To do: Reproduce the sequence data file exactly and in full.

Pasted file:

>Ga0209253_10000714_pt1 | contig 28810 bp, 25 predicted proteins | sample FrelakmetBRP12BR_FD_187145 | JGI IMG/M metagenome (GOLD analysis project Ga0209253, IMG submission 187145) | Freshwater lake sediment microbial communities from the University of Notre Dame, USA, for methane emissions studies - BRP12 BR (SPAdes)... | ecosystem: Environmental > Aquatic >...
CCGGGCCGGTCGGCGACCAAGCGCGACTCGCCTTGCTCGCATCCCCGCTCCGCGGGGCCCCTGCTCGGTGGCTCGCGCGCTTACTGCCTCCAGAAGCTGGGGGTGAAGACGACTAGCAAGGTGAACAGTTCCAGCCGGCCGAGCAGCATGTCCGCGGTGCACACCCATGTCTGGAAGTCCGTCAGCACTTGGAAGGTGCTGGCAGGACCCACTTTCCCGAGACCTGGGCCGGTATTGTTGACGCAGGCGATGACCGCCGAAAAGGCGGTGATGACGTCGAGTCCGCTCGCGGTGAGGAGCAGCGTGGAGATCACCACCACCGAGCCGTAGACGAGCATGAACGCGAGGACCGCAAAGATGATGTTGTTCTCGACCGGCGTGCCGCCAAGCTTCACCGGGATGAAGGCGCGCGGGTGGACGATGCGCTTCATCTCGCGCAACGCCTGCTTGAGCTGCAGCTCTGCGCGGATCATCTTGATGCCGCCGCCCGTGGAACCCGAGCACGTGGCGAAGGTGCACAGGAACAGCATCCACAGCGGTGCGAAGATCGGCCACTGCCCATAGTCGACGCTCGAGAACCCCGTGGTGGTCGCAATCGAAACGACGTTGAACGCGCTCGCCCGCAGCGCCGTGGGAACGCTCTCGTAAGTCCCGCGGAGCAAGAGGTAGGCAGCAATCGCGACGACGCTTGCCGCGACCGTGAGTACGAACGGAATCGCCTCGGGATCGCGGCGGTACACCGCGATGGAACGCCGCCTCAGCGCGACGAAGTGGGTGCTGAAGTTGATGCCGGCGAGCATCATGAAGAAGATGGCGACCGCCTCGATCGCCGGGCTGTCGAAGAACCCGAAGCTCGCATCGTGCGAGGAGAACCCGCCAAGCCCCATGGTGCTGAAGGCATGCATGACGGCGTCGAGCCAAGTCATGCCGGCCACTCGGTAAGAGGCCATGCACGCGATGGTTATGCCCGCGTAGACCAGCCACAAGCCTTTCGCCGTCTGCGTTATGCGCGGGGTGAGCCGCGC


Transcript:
>Ga0209253_10000714_pt1 | contig 28810 bp, 25 predicted proteins | sample FrelakmetBRP12BR_FD_187145 | JGI IMG/M metagenome (GOLD analysis project Ga0209253, IMG submission 187145) | Freshwater lake sediment microbial communities from the University of Notre Dame, USA, for methane emissions studies - BRP12 BR (SPAdes)... | ecosystem: Environmental > Aquatic >...
CCGGGCCGGTCGGCGACCAAGCGCGACTCGCCTTGCTCGCATCCCCGCTCCGCGGGGCCCCTGCTCGGTGGCTCGCGCGCTTACTGCCTCCAGAAGCTGGGGGTGAAGACGACTAGCAAGGTGAACAGTTCCAGCCGGCCGAGCAGCATGTCCGCGGTGCACACCCATGTCTGGAAGTCCGTCAGCACTTGGAAGGTGCTGGCAGGACCCACTTTCCCGAGACCTGGGCCGGTATTGTTGACGCAGGCGATGACCGCCGAAAAGGCGGTGATGACGTCGAGTCCGCTCGCGGTGAGGAGCAGCGTGGAGATCACCACCACCGAGCCGTAGACGAGCATGAACGCGAGGACCGCAAAGATGATGTTGTTCTCGACCGGCGTGCCGCCAAGCTTCACCGGGATGAAGGCGCGCGGGTGGACGATGCGCTTCATCTCGCGCAACGCCTGCTTGAGCTGCAGCTCTGCGCGGATCATCTTGATGCCGCCGCCCGTGGAACCCGAGCACGTGGCGAAGGTGCACAGGAACAGCATCCACAGCGGTGCGAAGATCGGCCACTGCCCATAGTCGACGCTCGAGAACCCCGTGGTGGTCGCAATCGAAACGACGTTGAACGCGCTCGCCCGCAGCGCCGTGGGAACGCTCTCGTAAGTCCCGCGGAGCAAGAGGTAGGCAGCAATCGCGACGACGCTTGCCGCGACCGTGAGTACGAACGGAATCGCCTCGGGATCGCGGCGGTACACCGCGATGGAACGCCGCCTCAGCGCGACGAAGTGGGTGCTGAAGTTGATGCCGGCGAGCATCATGAAGAAGATGGCGACCGCCTCGATCGCCGGGCTGTCGAAGAACCCGAAGCTCGCATCGTGCGAGGAGAACCCGCCAAGCCCCATGGTGCTGAAGGCATGCATGACGGCGTCGAGCCAAGTCATGCCGGCCACTCGGTAAGAGGCCATGCACGCGATGGTTATGCCCGCGTAGACCAGCCACAAGCCTTTCGCCGTCTGCGTTATGCGCGGGGTGAGCCGCGC